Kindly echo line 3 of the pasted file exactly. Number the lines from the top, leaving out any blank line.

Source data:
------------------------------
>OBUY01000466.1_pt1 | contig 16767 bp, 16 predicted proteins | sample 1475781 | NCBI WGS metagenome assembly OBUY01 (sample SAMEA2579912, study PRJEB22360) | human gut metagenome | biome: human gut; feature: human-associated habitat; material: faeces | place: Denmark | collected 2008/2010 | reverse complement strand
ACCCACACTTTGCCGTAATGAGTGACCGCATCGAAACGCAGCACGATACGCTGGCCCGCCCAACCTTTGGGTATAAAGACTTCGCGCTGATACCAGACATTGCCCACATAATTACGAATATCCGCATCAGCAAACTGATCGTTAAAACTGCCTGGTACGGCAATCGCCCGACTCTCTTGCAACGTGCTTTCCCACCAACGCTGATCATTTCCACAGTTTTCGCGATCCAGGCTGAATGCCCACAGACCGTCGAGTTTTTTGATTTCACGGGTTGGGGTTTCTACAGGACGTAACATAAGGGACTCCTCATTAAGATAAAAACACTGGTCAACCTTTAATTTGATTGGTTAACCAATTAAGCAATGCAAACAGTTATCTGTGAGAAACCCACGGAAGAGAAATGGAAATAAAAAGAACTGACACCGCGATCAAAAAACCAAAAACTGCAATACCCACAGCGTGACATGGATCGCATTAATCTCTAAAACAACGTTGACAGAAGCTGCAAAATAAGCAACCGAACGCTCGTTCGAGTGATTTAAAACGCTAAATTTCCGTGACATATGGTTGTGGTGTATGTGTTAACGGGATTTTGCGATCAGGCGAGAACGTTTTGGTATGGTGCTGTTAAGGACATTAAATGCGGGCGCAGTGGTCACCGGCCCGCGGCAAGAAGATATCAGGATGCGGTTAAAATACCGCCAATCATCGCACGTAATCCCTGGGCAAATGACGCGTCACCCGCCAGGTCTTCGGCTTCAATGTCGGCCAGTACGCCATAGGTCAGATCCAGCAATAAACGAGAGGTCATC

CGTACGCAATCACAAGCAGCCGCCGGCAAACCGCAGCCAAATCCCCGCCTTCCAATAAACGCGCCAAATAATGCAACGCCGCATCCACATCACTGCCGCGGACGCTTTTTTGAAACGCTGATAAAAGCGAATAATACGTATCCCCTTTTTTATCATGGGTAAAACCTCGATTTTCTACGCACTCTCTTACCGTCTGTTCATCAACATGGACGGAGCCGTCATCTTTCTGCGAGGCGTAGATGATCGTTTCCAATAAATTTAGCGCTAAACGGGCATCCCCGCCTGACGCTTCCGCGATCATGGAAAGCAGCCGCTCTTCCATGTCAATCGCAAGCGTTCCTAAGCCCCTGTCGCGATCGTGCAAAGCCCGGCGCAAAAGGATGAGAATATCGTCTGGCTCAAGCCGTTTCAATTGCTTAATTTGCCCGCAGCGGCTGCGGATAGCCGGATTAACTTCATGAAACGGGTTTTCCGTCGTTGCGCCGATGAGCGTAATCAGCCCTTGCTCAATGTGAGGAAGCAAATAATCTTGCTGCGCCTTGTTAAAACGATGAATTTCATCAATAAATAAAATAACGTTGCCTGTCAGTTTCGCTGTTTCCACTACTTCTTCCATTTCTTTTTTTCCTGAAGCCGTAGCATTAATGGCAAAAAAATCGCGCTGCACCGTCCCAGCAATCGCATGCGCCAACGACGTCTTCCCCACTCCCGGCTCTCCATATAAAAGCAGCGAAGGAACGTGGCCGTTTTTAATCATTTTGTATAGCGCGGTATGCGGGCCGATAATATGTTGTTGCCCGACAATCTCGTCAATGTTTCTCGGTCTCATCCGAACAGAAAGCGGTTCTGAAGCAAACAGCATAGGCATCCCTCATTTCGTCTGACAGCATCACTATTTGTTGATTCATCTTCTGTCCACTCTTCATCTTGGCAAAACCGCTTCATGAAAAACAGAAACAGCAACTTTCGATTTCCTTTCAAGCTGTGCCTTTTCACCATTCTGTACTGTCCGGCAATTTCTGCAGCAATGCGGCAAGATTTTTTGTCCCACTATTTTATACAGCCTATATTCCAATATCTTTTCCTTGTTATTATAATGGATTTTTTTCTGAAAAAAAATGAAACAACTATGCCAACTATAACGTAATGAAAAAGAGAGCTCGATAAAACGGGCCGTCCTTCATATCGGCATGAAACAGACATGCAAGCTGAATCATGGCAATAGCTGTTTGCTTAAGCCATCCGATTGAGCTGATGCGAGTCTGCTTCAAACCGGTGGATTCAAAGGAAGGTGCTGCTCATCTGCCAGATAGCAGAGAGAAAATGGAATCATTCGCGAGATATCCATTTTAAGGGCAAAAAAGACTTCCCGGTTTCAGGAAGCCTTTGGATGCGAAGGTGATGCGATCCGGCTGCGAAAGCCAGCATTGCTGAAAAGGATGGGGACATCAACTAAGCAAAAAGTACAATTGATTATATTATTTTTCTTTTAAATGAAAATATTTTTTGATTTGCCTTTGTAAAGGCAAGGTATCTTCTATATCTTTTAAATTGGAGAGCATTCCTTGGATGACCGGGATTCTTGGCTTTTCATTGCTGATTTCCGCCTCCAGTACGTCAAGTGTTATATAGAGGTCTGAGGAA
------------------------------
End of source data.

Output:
CGTACGCAATCACAAGCAGCCGCCGGCAAACCGCAGCCAAATCCCCGCCTTCCAATAAACGCGCCAAATAATGCAACGCCGCATCCACATCACTGCCGCGGACGCTTTTTTGAAACGCTGATAAAAGCGAATAATACGTATCCCCTTTTTTATCATGGGTAAAACCTCGATTTTCTACGCACTCTCTTACCGTCTGTTCATCAACATGGACGGAGCCGTCATCTTTCTGCGAGGCGTAGATGATCGTTTCCAATAAATTTAGCGCTAAACGGGCATCCCCGCCTGACGCTTCCGCGATCATGGAAAGCAGCCGCTCTTCCATGTCAATCGCAAGCGTTCCTAAGCCCCTGTCGCGATCGTGCAAAGCCCGGCGCAAAAGGATGAGAATATCGTCTGGCTCAAGCCGTTTCAATTGCTTAATTTGCCCGCAGCGGCTGCGGATAGCCGGATTAACTTCATGAAACGGGTTTTCCGTCGTTGCGCCGATGAGCGTAATCAGCCCTTGCTCAATGTGAGGAAGCAAATAATCTTGCTGCGCCTTGTTAAAACGATGAATTTCATCAATAAATAAAATAACGTTGCCTGTCAGTTTCGCTGTTTCCACTACTTCTTCCATTTCTTTTTTTCCTGAAGCCGTAGCATTAATGGCAAAAAAATCGCGCTGCACCGTCCCAGCAATCGCATGCGCCAACGACGTCTTCCCCACTCCCGGCTCTCCATATAAAAGCAGCGAAGGAACGTGGCCGTTTTTAATCATTTTGTATAGCGCGGTATGCGGGCCGATAATATGTTGTTGCCCGACAATCTCGTCAATGTTTCTCGGTCTCATCCGAACAGAAAGCGGTTCTGAAGCAAACAGCATAGGCATCCCTCATTTCGTCTGACAGCATCACTATTTGTTGATTCATCTTCTGTCCACTCTTCATCTTGGCAAAACCGCTTCATGAAAAACAGAAACAGCAACTTTCGATTTCCTTTCAAGCTGTGCCTTTTCACCATTCTGTACTGTCCGGCAATTTCTGCAGCAATGCGGCAAGATTTTTTGTCCCACTATTTTATACAGCCTATATTCCAATATCTTTTCCTTGTTATTATAATGGATTTTTTTCTGAAAAAAAATGAAACAACTATGCCAACTATAACGTAATGAAAAAGAGAGCTCGATAAAACGGGCCGTCCTTCATATCGGCATGAAACAGACATGCAAGCTGAATCATGGCAATAGCTGTTTGCTTAAGCCATCCGATTGAGCTGATGCGAGTCTGCTTCAAACCGGTGGATTCAAAGGAAGGTGCTGCTCATCTGCCAGATAGCAGAGAGAAAATGGAATCATTCGCGAGATATCCATTTTAAGGGCAAAAAAGACTTCCCGGTTTCAGGAAGCCTTTGGATGCGAAGGTGATGCGATCCGGCTGCGAAAGCCAGCATTGCTGAAAAGGATGGGGACATCAACTAAGCAAAAAGTACAATTGATTATATTATTTTTCTTTTAAATGAAAATATTTTTTGATTTGCCTTTGTAAAGGCAAGGTATCTTCTATATCTTTTAAATTGGAGAGCATTCCTTGGATGACCGGGATTCTTGGCTTTTCATTGCTGATTTCCGCCTCCAGTACGTCAAGTGTTATATAGAGGTCTGAGGAA